University of Texas to re-erect statue of James Hogg after removing it in 2017 because of Confederate tiesBreaking News
tags: Texas, Confederate Monuments, James Hogg
A statue of James Hogg, the son of a Confederate general, will be re-erected on the University of Texas campus after being removed in 2017 along with three other statues of historical figures with ties to the Confederacy.
UT President Gregory Fenves made the announcement in a letter to the UT community Thursday, lauding the first Texas-born governor's contributions to the state while acknowledging that he was a child during the Civil War with a "complicated and nuanced legacy." Hogg signed into law the state's first Jim Crow bills while leading the state from 1891 to 1895.
Fenves had four statues quietly removed from their pedestals in the middle of the night in August 2017 after white supremacists rallied in Charlottesville, Va., and a counterprotester was killed. In addition to Hogg, the statues depicted Gen. Robert E. Lee, commander of the Confederate army; Albert Sidney Johnston, a general in the Texas, U.S. and Confederate armies; and John Reagan, a Confederate postmaster general.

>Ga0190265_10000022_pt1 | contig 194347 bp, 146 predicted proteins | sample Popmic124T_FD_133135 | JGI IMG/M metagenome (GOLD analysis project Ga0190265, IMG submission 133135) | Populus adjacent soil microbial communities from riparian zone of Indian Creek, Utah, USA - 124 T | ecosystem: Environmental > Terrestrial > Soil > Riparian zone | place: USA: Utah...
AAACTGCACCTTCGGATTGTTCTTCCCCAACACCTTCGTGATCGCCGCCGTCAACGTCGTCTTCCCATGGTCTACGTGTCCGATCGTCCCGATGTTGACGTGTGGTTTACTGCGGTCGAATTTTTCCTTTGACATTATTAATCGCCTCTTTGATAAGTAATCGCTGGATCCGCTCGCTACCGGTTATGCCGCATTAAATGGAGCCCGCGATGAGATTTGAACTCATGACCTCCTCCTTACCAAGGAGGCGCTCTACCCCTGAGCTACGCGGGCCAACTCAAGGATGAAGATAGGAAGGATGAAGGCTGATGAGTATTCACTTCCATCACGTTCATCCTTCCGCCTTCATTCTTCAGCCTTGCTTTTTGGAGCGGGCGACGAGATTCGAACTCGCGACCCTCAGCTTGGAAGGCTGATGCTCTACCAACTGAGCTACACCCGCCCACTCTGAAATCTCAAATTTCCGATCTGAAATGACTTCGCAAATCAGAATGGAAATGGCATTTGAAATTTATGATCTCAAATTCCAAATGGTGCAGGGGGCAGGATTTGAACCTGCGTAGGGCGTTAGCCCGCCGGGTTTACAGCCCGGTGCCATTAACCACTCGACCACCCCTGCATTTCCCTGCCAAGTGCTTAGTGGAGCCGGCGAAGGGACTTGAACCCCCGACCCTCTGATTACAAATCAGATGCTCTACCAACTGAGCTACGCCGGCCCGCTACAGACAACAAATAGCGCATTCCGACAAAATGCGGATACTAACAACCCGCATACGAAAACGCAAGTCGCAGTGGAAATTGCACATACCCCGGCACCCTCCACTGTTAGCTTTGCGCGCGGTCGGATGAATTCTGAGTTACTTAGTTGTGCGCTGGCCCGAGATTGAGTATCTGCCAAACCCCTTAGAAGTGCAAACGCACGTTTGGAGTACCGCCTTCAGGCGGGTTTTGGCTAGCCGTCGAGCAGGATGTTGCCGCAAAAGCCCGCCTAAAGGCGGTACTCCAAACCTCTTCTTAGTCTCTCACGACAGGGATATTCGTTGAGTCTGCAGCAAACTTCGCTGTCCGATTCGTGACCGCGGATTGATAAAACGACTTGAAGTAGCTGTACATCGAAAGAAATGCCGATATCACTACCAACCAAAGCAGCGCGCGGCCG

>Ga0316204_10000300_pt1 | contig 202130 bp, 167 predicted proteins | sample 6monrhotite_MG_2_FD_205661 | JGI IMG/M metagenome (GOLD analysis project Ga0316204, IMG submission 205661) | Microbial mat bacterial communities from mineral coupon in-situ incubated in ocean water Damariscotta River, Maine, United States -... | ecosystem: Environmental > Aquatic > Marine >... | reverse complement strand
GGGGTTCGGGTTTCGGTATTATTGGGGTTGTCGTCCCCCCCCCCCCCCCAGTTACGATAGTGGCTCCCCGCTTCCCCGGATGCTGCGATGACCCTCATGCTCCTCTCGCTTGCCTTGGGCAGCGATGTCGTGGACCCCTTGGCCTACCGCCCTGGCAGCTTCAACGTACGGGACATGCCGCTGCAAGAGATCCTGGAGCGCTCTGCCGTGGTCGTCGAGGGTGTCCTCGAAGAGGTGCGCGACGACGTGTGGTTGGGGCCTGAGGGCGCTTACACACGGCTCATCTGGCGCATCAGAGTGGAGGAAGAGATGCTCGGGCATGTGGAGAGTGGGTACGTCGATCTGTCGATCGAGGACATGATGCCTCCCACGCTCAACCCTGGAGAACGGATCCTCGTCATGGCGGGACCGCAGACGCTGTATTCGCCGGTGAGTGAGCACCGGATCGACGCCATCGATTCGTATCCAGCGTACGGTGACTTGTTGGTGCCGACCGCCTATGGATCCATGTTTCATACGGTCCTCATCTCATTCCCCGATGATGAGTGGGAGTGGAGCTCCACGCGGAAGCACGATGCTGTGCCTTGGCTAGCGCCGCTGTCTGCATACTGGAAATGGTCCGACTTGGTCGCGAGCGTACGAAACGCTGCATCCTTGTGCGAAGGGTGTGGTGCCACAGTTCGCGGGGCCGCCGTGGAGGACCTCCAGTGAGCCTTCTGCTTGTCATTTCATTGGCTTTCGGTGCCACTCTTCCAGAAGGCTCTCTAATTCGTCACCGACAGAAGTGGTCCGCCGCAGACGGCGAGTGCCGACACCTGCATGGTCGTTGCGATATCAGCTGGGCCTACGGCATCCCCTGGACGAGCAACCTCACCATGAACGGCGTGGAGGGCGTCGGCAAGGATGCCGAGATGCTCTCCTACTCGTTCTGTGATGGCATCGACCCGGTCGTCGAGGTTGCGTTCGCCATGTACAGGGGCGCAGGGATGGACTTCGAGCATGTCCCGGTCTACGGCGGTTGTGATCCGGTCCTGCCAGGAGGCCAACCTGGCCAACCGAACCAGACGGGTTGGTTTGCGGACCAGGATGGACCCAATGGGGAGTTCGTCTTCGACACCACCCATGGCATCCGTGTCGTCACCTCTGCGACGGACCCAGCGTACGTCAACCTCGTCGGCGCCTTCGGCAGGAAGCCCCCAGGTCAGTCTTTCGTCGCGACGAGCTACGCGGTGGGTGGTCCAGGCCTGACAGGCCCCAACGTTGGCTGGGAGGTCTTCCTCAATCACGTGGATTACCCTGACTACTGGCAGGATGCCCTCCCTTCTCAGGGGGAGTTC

comments powered by Disqus
- Why Does the U.S. Military Celebrate White Supremacy?
- Is This the End of Hong Kong?
- 'Good Bloodlines!' Trump Praises Henry Ford, Motor Pioneer whose Antisemitism was Admired by Hitler
- The Woman Behind Roe V. Wade Got Paid To Embrace Antiabortion Movement, New Documentary Reveals
- Exclusive First Look at New Photograph of Blues Legend Robert Johnson